Up to $2.5 Trillion Needed for South Asia Infrastructure-World Bank

April 2, 2014


South Asia can use public and private investment to plug the infrastructure gap.

Arne Hoel/World Bank

Washington, April 2, 2014—South Asia needs to spend as much as $2.5 trillion on infrastructure by 2020 to bring its power grids, roads and water supplies up to the standard needed to serve its growing population, a World Bank report says.   

The report, Reducing Poverty by Closing South Asia’s Infrastructure Gap”, is the first analysis of the region’s infrastructure needs by the World Bank. It says the region, which includes Afghanistan, Bangladesh, Bhutan, India, Maldives, Nepal, Pakistan and Sri Lanka, could address its “enormous” infrastructure needs by tapping private and public sector funds as well as by introducing reforms.

“Many people in South Asia remain unconnected to a reliable electricity grid, a safe water supply, sanitary sewerage disposal, and sound roads and transport networks,” said Philippe Le Houérou, Vice President for the South Asia Region at the World Bank.

If the region hopes to meet its development goals and not risk slowing down —or even halting— growth, poverty alleviation, and shared prosperity, it is essential to make a priority of closing its huge infrastructure gap, which the report defines as the gap between where South Asia’s infrastructure is today and where it should be. The task would be difficult but not impossible with a concerted effort by governments in the region, where access to infrastructure compares with Sub-Saharan Africa.

"For the past twenty years, the South Asia and East Asia regions have enjoyed similar growth rates. Yet South Asia's access to infrastructure services lags significantly behind both East Asia and Latin America with some access rates comparable only to Sub-Saharan Africa," said Dan Biller, report co-author and Sector Manager of the Multilateral Investment Guarantee Agency Economics & Sustainability Group.

For instance, in South Asia only 71 percent of the population has access to electricity, ahead of Sub-Saharan Africa at 35 percent, but well behind the rest of the developing world at above 90 percent. According to businesses in South Asia, a lack of electricity is the biggest barrier to their growth.

South Asia is the region with the highest incidence of open defecation in the world—with 680 million people (41 percent of the population) relying on it in 2011. In terms of telecom access (measured as fixed and mobile lines per 100 people), South Asia and Sub-Saharan Africa rank at the bottom (72 and 54) with less than half the access found in Europe and Central Asia and Latin America and the Caribbean (157 and 125).  This situation is of great concern given South Asia’s low level of urbanization, with most people living in rural areas, says the report.

The transport infrastructure suffers from a lack of intraregional links among the national road networks, unrealized potential for rail and inland water freight transport, and inadequate road and rail connectivity of ports with other areas. These limitations turn transport infrastructure into a barrier for regional and international trade.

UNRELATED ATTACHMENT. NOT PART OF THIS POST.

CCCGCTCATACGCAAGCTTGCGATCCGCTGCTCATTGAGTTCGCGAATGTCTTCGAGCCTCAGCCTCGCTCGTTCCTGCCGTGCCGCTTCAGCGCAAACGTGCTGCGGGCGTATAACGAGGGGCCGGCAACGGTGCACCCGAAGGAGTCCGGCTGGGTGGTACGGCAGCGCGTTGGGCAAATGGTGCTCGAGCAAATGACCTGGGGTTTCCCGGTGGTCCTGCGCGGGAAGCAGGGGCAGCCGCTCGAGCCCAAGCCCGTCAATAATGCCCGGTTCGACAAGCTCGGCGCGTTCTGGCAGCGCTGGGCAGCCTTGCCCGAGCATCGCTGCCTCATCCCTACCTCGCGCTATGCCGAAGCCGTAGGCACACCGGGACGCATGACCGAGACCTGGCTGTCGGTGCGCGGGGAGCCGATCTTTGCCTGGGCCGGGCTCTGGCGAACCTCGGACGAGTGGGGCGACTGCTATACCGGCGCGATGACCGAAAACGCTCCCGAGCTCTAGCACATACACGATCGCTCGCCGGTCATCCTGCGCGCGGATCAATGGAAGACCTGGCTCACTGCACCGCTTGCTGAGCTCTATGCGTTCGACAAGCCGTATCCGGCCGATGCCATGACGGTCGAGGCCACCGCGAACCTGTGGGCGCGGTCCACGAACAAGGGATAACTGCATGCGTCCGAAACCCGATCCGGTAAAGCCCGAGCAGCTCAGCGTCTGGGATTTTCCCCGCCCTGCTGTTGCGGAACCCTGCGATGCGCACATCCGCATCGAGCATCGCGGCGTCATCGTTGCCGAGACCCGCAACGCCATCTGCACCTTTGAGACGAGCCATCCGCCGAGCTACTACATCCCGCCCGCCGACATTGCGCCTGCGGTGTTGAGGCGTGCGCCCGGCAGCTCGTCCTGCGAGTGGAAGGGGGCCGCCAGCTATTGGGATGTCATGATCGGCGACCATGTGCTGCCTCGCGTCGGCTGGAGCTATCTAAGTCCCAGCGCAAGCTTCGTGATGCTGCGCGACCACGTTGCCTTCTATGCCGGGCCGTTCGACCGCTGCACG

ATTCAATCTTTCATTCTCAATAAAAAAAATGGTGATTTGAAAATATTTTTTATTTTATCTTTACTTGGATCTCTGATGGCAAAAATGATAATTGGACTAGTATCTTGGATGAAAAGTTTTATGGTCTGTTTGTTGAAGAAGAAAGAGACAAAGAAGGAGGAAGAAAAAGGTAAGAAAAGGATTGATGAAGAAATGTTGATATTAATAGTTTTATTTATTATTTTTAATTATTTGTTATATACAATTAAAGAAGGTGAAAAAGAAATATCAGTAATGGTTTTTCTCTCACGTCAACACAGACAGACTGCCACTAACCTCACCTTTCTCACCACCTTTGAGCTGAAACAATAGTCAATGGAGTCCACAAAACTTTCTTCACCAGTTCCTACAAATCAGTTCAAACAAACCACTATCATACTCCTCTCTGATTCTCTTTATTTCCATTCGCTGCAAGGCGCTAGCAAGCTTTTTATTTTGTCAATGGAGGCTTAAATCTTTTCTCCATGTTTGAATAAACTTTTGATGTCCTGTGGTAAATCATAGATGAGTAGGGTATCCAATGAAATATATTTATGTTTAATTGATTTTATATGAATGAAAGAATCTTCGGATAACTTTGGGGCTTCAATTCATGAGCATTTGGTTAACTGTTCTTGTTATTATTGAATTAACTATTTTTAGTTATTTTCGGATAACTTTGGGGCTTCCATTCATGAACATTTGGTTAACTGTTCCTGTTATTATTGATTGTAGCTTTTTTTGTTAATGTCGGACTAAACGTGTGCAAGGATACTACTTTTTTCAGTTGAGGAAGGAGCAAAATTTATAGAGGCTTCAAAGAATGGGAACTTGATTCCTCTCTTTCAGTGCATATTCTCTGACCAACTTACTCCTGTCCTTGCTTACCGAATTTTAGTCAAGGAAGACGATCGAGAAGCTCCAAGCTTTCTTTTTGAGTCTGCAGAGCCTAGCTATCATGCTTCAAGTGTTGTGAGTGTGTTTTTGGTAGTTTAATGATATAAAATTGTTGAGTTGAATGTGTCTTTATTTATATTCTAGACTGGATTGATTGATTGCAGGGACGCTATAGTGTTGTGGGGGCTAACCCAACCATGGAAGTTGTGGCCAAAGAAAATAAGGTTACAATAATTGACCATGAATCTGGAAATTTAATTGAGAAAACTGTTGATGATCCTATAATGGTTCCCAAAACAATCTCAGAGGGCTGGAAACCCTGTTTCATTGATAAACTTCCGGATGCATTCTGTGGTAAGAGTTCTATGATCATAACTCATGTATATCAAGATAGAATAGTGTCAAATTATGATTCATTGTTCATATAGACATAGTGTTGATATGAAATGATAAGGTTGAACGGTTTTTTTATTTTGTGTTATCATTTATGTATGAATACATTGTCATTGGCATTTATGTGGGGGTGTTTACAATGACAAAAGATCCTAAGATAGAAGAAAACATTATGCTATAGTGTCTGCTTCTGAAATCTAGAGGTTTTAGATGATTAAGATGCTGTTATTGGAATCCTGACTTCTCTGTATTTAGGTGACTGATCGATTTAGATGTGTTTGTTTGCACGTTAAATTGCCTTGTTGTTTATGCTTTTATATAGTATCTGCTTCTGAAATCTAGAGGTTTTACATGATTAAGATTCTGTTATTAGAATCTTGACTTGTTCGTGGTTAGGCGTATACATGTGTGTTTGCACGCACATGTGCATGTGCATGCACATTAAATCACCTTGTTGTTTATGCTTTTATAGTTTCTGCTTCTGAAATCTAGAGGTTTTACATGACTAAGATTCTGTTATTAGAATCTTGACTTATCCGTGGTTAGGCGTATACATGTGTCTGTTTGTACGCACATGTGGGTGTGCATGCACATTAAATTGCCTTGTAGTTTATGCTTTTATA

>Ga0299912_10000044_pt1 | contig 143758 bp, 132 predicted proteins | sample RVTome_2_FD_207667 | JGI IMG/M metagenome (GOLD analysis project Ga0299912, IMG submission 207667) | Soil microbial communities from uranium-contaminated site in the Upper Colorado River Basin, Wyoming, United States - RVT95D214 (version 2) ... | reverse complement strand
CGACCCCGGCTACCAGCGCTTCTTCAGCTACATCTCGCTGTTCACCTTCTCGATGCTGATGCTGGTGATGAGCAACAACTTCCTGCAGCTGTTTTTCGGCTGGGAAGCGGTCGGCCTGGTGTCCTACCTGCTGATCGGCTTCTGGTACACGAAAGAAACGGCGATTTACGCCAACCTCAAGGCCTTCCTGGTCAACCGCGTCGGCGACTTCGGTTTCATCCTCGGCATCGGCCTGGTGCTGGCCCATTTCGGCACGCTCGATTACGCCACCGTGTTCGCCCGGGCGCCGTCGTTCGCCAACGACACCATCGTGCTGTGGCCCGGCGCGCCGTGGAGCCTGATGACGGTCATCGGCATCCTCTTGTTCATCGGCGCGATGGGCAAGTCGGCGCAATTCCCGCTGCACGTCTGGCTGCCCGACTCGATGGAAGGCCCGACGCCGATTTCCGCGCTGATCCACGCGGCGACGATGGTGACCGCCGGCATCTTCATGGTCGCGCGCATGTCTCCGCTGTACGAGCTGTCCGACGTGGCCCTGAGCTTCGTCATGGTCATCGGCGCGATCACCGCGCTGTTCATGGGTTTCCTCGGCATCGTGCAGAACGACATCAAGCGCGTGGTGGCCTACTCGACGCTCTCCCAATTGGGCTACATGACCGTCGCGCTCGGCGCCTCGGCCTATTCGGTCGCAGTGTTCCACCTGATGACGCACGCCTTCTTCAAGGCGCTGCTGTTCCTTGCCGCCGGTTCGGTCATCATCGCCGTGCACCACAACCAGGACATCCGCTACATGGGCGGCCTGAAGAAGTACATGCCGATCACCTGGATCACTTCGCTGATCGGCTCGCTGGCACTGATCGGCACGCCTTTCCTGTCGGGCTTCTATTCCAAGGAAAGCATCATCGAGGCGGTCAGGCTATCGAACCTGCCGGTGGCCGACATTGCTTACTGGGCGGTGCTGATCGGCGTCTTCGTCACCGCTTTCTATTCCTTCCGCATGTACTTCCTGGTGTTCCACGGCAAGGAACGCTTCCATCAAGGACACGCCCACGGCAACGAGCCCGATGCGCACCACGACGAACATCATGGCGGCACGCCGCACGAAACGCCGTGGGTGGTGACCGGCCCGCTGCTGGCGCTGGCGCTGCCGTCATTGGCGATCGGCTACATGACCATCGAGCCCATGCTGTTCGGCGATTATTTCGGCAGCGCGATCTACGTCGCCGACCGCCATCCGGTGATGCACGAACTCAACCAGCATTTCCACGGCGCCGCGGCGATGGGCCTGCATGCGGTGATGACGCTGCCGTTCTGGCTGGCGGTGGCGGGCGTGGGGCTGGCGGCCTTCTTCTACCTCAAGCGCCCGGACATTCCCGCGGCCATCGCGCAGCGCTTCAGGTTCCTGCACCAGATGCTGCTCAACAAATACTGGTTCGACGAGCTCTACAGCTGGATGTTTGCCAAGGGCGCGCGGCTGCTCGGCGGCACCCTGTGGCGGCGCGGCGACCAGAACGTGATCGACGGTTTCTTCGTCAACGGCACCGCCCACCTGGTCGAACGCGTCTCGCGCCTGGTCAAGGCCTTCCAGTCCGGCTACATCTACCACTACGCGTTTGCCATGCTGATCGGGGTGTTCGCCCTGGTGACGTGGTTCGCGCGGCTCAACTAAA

The only indicator where the region is about even with the rest of the world and East Asia is on improved water access: 90 percent of the population in the region has access to it. However, most of this access is through public stands; only 25 percent of the population has access to piped water and a 24-hour water supply is a rare exception in South Asian cities.

“Despite recent rapid growth and poverty reduction, the South Asia region continues to suffer from a combination of insufficient economic growth, slow urbanization, and huge infrastructure gaps that together could jeopardize future progress. It is essential to make closing its huge infrastructure gap a priority,” said Luis Andres, report co-author and Lead Economist for Sustainable Development for the South Asia Region at the World Bank.

To close the infrastructure gap South Asia needs to invest between 6.6 and 9.9 percent of 2010 GDP a year — an increase of as much as three percentage points over the current 6.9 percent invested by the region in 2009. Governments in the region need to ensure that infrastructure access is extended to people who need it the most: women, the poor and marginalized social groups.

According to the report, South Asian policy makers should invest in rehabilitating and maintaining infrastructure assets to deliver services efficiently and sustainably, moving away from the “build, neglect, and rebuild” mindset.  They could reform service providers and ensure financial and operational sustainability so that they can be able to plan and implement sound investment strategies and improve operational performance for the long term.

Governments could establish solid and transparent legal, policy and regulatory frameworks in order to attract private investment in line with the best organizational form for each service. They could also decentralize service provision in an appropriate manner.

The World Bank has a portfolio of 96 active infrastructure projects in the region, with total commitments of $19.8 billion.

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